The Extraordinary Mark Twain
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|Format:||Hardback, 48 pages|
|Other Information: ||illustrations|
|Published In: ||United States, 01 April 2010|
Susy Clemens thought the world was wrong about her papa. They saw Mark Twain as a humorist joking at everything. But he was so much more, and Susy was determined to set the record straight. In a journal she kept under her pillow, Susy documented her world famous father from his habits (good and bad) to his writing routine to their family's colorful home life. Her frank, funny, tender biography (which came to be one of Twain's most prized possessions) gives rare insight and an unforgettable perspective on an American icon. Inserts with excerpts from Susy's actual journal give added appeal.
About the Author
Barbara Kerley's award-winning biographies--including WHAT TO DO ABOUT ALICE? and THE EXTRAORDINARY MARK TWAIN (ACCORDING TO SUSY), both illustrated by Edwin Fotheringham, and THE DINOSAURS OF WATERHOUSE HAWKINS and WALT WHITMAN: WORDS FOR AMERICA, both illustrated by Brian Selznick--are consistently praised for their lively prose, meticulous research, and artistic presentation style. Kerley lives in Portland, Oregon. You can visit her online at www.barbarakerley.com.
Edwin Fotheringham has illustrated several notable picture books, including Barbara Kerley's WHAT TO DO ABOUT ALICE?, a Sibert Honor Book and a Boston Globe/Horn Book Award Honor Book, and THE EXTRAORDINARY MARK TWAIN (ACCORDING TO SUSY), a New York Public Library Best Children's Book. Edwin lives in Seattle, Washington. You can visit him online at www.edfotheringham.com.
From The New York Times:
What if your child wrote a book about your life? How would the story of your days read when channeled through those shrewd, -judgmental eyes? Would you seem like God when God walked in the garden, or would you seem like Papa Doc, the tyrant, the crafter of rules and breaker of -treaties?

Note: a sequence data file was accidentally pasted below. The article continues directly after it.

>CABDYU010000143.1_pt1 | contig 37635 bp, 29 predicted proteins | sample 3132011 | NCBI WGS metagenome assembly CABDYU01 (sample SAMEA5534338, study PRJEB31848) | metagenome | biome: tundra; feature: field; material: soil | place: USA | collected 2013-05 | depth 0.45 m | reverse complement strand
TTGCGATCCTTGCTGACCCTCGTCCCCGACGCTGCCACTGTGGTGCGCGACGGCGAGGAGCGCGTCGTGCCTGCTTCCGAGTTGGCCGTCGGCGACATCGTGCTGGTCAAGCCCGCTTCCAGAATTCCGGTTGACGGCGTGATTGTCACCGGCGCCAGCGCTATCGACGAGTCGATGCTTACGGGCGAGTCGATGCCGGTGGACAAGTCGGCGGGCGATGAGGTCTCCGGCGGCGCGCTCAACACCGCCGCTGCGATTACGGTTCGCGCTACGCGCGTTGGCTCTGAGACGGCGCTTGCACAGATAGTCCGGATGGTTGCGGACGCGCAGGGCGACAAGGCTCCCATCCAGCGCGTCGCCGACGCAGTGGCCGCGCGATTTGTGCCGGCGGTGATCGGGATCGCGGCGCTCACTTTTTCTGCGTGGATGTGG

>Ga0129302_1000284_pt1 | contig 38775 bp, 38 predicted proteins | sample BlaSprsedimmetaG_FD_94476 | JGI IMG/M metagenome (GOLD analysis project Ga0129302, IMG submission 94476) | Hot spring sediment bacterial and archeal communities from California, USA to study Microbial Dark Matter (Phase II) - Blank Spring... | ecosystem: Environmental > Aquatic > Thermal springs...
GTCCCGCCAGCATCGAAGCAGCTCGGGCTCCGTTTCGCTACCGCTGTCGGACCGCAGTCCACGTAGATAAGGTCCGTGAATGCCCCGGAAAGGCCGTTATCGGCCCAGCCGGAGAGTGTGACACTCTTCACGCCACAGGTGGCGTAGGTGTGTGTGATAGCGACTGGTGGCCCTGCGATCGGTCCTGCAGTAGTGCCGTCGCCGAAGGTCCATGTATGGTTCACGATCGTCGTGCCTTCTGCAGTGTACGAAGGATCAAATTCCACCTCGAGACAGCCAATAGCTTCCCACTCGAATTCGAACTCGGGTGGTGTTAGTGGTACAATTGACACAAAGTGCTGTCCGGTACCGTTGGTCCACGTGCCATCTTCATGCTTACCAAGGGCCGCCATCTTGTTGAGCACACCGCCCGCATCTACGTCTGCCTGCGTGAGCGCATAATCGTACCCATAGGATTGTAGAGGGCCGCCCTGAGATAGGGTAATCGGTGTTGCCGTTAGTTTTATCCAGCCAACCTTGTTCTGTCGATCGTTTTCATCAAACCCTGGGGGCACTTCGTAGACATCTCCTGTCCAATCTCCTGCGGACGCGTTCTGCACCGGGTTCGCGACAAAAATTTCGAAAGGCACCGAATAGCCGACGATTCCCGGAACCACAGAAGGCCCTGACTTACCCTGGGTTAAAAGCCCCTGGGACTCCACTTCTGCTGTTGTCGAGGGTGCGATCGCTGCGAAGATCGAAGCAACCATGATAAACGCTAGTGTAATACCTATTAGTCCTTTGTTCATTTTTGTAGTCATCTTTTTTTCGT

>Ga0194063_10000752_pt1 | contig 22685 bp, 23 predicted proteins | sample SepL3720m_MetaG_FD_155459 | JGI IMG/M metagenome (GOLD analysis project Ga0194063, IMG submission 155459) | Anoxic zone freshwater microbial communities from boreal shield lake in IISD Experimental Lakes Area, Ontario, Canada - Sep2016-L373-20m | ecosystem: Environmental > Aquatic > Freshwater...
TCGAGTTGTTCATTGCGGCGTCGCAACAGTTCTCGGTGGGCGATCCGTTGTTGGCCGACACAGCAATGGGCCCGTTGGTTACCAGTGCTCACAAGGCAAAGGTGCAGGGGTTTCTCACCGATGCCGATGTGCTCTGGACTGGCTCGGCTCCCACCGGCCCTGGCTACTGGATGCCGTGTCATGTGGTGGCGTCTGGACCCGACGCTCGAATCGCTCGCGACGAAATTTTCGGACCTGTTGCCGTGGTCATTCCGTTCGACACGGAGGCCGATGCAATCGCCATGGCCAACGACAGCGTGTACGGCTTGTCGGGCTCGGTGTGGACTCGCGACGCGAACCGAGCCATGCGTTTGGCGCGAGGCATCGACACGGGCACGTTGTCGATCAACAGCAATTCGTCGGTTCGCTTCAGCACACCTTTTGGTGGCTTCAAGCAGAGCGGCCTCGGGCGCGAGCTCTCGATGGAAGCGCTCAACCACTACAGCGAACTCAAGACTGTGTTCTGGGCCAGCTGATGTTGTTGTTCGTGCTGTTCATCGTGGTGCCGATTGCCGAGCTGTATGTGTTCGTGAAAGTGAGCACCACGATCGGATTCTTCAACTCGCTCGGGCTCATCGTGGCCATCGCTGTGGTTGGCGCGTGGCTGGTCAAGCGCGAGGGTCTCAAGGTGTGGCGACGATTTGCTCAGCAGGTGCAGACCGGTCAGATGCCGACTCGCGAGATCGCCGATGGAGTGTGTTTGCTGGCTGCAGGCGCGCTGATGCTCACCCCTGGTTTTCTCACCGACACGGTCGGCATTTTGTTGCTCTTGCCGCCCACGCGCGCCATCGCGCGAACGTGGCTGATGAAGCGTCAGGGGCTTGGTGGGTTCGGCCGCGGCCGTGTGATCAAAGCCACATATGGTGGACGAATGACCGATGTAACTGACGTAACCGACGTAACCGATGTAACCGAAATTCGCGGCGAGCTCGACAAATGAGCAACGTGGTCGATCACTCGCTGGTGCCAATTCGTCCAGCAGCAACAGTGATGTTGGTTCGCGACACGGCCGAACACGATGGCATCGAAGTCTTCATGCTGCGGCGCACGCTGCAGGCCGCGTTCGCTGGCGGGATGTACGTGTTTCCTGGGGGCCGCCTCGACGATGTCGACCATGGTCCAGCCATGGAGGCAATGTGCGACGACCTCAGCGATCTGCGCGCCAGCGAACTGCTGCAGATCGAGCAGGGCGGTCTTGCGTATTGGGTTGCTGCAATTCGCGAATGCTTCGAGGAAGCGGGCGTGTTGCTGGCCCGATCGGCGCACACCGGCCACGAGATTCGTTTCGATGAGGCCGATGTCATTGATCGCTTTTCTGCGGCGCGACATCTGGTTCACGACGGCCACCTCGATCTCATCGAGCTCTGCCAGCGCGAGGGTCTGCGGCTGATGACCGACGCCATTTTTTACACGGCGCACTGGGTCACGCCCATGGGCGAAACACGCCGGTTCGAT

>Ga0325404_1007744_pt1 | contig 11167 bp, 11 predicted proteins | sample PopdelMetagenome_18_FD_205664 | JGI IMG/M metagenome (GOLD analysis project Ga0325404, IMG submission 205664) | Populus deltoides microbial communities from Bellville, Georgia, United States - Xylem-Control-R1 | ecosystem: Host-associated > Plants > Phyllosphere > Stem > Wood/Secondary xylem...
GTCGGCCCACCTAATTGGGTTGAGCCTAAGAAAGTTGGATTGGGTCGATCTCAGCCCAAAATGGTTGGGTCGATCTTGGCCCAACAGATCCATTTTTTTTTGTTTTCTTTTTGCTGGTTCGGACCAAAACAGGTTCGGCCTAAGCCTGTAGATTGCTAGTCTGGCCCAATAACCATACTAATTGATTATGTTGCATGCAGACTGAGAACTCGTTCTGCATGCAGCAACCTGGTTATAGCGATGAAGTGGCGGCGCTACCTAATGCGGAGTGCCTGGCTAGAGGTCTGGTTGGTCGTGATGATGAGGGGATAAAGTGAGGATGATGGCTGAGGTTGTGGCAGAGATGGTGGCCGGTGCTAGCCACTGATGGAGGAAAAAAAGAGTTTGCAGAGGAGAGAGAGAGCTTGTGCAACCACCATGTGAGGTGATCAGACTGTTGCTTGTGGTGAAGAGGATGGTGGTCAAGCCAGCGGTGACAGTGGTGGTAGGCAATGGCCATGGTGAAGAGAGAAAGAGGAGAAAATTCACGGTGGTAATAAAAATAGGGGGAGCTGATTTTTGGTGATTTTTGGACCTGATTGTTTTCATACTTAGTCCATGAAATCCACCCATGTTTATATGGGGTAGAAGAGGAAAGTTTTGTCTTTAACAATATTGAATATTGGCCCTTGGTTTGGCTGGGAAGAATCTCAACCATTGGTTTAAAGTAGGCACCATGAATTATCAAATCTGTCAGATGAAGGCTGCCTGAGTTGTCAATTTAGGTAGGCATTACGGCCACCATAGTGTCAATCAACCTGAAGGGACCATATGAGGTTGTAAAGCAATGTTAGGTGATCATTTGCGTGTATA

This is what happened to Mark Twain. His 13-year-old daughter, Susy, in secret, chronicled his life. From her notes, the source of a great new book -- \u201cThe Extraordinary Mark Twain\u201d -- you can conclude either that he was the best father who ever lived, or that he was simply favored by his era, that time before muckraking memoirs and celebrity-daughter tell-alls. Or perhaps a bit of both.
Written by Barbara Kerley and illustrated by Edwin Fotheringham, \u201cThe Extraordinary Mark Twain\u201d began with one of those tantalizing tidbits writers sometimes stumble across. Kerley, whose previous works include \u201cWhat to Do About Alice?\u201d and \u201cWalt Whitman: Words for America, \u201d happened to spot a footnote about a \u201cbiography\u201d that Susy, Twain\u2019s eldest daughter, had written. \u201cI was immediately intrigued, \u201d Kerley writes in an author\u2019s note. \u201cHaving been the parent of a 13-year-old girl myself, I know they tend to call it like they see it.\u201d
Kerley has used Susy\u2019s text, from a notebook filled with the neat cursive of the day, to construct a kind of dual bio-graphy, the story of Twain and the story of Susy telling the story of Twain. Every few pages, Kerley includes samples of the journal, minibooks stapled to the spine: \u201cHis favorite game is billiards, \u201d Susy writes, \u201cand when he is tired . . . he stays up all night and plays. . . . It seems to rest his head.\u201d
Twain is the great hero of American literature, the father of us all, the author of \u201cThe Adventures of Huckleberry Finn, \u201d but also the world traveler and story-spinner. K
|Publisher: ||Scholastic US|
|Dimensions: ||30.58 x 22.3 x 0.99 centimeters (0.54 kg)|